Global miner Rio Tinto
It's all about returns and these big miners, Rio included, are always re-evaluating their businesses. And iron ore is currently a real cash cow for Rio Tinto, said Gavin Wendt, senior mining analyst for Mine Life in Sydney.
The sale, which would leave Rio Tinto's remaining aluminum business focused mainly on its more profitable Canadian operations, is designed to help the group more than double its aluminum earnings margins to 40 percent by 2015.
The only way they can achieve that is by getting rid of all these assets which can never be world class, said Peter Chilton, resources analyst at Constellation Capital Management.
Rio Tinto's shares jumped 3 percent to a month high of A$70.29 on the news, with fund managers applauding the move away from a poorly performing business with a gloomy outlook compared with its iron ore unit, which enjoys a 70 percent profit margin.
Rio Tinto has been in aluminum since the 1950s and ranks itself as the world's largest primary producer after the ill-timed Alcan deal in 2007, but it could no longer ignore the business's big hunger for capital and relatively meager returns.
'NO RUSH' TO SELL
Rio Tinto was careful not to appear overly keen to sell and made it clear that aluminum remained a core asset, saying global demand was relatively good and that it would consider making further investments in quality aluminum assets.
We're going to be in no rush (to sell), Rio Tinto Alcan Chief Executive Jacynthe Cote told reporters in a phone briefing after the announcement. She declined to say whether Rio Tinto was already in talks with potential buyers.
Industry analysts said smaller buyers were more likely to be interested in these assets than major producers such as Russia's UC RUSAL <0486.HK> or Chinese state-owned Chinalco. Like Rio Tinto, the big producers are all chasing higher-return assets.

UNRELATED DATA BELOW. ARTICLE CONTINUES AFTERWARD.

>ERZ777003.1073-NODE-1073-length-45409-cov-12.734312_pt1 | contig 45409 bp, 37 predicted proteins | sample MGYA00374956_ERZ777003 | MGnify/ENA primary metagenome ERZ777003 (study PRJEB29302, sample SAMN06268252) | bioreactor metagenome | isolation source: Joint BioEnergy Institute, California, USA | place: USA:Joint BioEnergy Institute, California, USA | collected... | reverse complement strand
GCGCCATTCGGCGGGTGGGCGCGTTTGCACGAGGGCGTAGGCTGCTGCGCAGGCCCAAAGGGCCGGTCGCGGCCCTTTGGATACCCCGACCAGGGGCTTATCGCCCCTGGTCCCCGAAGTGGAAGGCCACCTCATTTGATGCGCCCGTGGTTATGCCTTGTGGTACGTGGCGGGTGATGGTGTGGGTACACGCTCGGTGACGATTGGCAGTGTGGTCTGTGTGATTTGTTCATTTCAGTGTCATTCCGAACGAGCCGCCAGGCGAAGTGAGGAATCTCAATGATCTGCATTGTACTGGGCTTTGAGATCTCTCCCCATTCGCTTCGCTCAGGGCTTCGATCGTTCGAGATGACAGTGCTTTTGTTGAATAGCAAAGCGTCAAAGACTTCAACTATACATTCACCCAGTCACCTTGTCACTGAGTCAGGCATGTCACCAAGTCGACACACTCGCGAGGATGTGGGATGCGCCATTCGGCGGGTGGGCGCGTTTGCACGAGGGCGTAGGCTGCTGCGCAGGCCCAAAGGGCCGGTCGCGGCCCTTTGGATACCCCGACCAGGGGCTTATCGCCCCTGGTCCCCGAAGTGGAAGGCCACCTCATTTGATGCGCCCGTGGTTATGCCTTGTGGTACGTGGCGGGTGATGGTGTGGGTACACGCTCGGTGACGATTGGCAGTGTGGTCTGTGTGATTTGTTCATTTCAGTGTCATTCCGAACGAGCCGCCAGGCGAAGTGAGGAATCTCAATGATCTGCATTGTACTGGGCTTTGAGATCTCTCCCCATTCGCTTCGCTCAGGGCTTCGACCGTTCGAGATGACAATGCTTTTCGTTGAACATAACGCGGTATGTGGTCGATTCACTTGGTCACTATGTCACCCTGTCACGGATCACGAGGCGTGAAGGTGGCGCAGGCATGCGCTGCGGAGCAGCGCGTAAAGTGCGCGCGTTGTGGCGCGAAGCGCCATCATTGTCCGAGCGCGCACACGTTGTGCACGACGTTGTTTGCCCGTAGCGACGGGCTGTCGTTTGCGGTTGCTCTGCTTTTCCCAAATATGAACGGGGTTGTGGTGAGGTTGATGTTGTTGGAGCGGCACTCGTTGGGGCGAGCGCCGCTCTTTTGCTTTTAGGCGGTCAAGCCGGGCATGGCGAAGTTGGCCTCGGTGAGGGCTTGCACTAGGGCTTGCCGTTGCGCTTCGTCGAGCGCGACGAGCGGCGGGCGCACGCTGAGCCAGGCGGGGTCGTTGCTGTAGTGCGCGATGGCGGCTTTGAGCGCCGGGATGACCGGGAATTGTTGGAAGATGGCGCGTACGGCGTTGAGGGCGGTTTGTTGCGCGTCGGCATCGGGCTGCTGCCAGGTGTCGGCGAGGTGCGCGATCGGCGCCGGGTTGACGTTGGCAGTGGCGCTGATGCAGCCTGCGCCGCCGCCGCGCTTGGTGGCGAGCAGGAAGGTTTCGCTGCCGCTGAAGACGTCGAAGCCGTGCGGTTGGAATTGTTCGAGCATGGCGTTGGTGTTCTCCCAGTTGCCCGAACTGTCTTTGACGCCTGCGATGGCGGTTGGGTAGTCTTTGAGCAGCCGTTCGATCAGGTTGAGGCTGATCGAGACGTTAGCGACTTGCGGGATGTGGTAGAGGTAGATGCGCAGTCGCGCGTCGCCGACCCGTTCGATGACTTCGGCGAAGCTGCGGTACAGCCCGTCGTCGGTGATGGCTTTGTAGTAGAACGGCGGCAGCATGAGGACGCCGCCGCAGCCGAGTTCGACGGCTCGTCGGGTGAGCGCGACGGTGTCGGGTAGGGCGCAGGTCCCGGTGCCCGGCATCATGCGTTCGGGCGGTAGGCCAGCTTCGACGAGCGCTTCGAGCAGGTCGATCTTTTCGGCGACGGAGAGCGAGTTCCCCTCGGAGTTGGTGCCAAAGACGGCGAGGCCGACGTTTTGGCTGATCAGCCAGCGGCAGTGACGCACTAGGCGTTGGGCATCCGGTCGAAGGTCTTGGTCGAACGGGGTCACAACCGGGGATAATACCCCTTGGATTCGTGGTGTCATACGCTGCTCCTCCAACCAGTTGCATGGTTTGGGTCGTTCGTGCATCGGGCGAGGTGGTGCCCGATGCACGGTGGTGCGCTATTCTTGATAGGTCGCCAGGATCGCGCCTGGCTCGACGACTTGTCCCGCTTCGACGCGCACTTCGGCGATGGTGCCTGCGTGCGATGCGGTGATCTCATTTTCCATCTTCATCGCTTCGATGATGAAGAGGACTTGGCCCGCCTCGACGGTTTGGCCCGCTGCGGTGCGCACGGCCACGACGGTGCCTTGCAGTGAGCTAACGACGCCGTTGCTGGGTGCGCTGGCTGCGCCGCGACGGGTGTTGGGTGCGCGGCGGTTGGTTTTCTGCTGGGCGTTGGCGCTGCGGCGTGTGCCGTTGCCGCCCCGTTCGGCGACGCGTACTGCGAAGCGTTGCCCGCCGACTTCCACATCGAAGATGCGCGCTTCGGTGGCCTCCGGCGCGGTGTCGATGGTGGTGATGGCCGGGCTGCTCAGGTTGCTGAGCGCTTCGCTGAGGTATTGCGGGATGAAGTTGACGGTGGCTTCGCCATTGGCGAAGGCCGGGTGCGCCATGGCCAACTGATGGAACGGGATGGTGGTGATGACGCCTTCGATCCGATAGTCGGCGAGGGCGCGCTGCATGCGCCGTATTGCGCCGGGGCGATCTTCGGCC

Aluminum prices have tumbled nearly 15 percent in the past quarter. UBS rates aluminum as a least preferred commodity and sees prices falling another 8 percent in 2012.
Rising Chinese aluminum output has been undermining global prices for the metal. The aluminum industry has been suffering because of over-capacity coming from China, said Henry Liu, of Mirae Asset Securities in Hong Kong. This has led to very thin margins. It's very difficult to compete with Chinese producers.
Rio Tinto said it would sell assets in Australia, New Zealand, France, Germany, the United States and Britain to focus on its hydro-powered plants in Canada. It also planned to keep its Weipa bauxite mine in Australia.
Bauxite is used to make alumina which is in turn used to make aluminum, a light-weight and flexible metal used in a vast array of industrial and consumer products, from packaging and aircraft manufacturing to electrical cables and insulation.
The group said a new unit, Pacific Aluminum, would hold the six Australian and New Zealand units being put up for sale, including Australia's Gove bauxite mine and alumina refinery and Tomago smelter and its New Zealand smelters.
Deutsche Bank analysts estimated the Pacific Aluminum assets were worth $6.5 billion, though some others doubted this, citing uncertainty over Australia's planned carbon tax. The tax will raise power prices for energy-hungry aluminum smelters.
Rio Tinto's plants in France, Germany, the United States and Britain that would be put up for sale would continue to be managed by Canada-based Rio Tinto Alcan.
In 2011, Rio Tinto forecasts its share of bauxite, alumina and aluminum production to be 35.8 million tonnes, 9.2 million tonnes and 3.9 million tonnes, respectively.
(Additional reporting by James Regan in SYDNEY, Manolo Serapio in SINGAPORE and Jane Lee in KUALA LUMPUR; Editing by Mark Bendeich)